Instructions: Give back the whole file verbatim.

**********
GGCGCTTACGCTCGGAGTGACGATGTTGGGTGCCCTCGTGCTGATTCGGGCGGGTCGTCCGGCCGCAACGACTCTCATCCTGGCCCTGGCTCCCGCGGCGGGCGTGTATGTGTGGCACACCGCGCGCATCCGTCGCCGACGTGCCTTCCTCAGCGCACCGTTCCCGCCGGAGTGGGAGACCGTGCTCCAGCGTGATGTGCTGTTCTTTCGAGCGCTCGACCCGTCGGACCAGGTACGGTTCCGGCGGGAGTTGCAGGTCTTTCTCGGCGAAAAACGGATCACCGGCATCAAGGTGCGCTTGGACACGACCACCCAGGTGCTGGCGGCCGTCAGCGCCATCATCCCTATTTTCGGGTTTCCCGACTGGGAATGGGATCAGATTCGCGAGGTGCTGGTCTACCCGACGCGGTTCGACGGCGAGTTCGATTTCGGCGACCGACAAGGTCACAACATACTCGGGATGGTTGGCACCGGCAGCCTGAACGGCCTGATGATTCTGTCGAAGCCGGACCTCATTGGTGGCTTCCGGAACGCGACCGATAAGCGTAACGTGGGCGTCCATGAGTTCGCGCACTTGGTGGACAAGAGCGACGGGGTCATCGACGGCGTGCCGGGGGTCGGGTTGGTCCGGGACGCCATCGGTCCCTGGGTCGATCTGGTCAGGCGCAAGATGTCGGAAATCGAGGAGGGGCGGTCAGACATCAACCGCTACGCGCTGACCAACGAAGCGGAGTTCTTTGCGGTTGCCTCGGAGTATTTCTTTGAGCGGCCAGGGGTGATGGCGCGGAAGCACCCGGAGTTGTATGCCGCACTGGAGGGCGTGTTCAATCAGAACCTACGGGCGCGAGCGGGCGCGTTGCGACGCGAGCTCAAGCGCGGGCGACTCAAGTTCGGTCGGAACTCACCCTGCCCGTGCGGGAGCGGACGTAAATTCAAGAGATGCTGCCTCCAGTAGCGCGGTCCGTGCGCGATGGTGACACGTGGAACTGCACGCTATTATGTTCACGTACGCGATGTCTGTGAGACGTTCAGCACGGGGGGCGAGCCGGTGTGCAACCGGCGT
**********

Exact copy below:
GGCGCTTACGCTCGGAGTGACGATGTTGGGTGCCCTCGTGCTGATTCGGGCGGGTCGTCCGGCCGCAACGACTCTCATCCTGGCCCTGGCTCCCGCGGCGGGCGTGTATGTGTGGCACACCGCGCGCATCCGTCGCCGACGTGCCTTCCTCAGCGCACCGTTCCCGCCGGAGTGGGAGACCGTGCTCCAGCGTGATGTGCTGTTCTTTCGAGCGCTCGACCCGTCGGACCAGGTACGGTTCCGGCGGGAGTTGCAGGTCTTTCTCGGCGAAAAACGGATCACCGGCATCAAGGTGCGCTTGGACACGACCACCCAGGTGCTGGCGGCCGTCAGCGCCATCATCCCTATTTTCGGGTTTCCCGACTGGGAATGGGATCAGATTCGCGAGGTGCTGGTCTACCCGACGCGGTTCGACGGCGAGTTCGATTTCGGCGACCGACAAGGTCACAACATACTCGGGATGGTTGGCACCGGCAGCCTGAACGGCCTGATGATTCTGTCGAAGCCGGACCTCATTGGTGGCTTCCGGAACGCGACCGATAAGCGTAACGTGGGCGTCCATGAGTTCGCGCACTTGGTGGACAAGAGCGACGGGGTCATCGACGGCGTGCCGGGGGTCGGGTTGGTCCGGGACGCCATCGGTCCCTGGGTCGATCTGGTCAGGCGCAAGATGTCGGAAATCGAGGAGGGGCGGTCAGACATCAACCGCTACGCGCTGACCAACGAAGCGGAGTTCTTTGCGGTTGCCTCGGAGTATTTCTTTGAGCGGCCAGGGGTGATGGCGCGGAAGCACCCGGAGTTGTATGCCGCACTGGAGGGCGTGTTCAATCAGAACCTACGGGCGCGAGCGGGCGCGTTGCGACGCGAGCTCAAGCGCGGGCGACTCAAGTTCGGTCGGAACTCACCCTGCCCGTGCGGGAGCGGACGTAAATTCAAGAGATGCTGCCTCCAGTAGCGCGGTCCGTGCGCGATGGTGACACGTGGAACTGCACGCTATTATGTTCACGTACGCGATGTCTGTGAGACGTTCAGCACGGGGGGCGAGCCGGTGTGCAACCGGCGT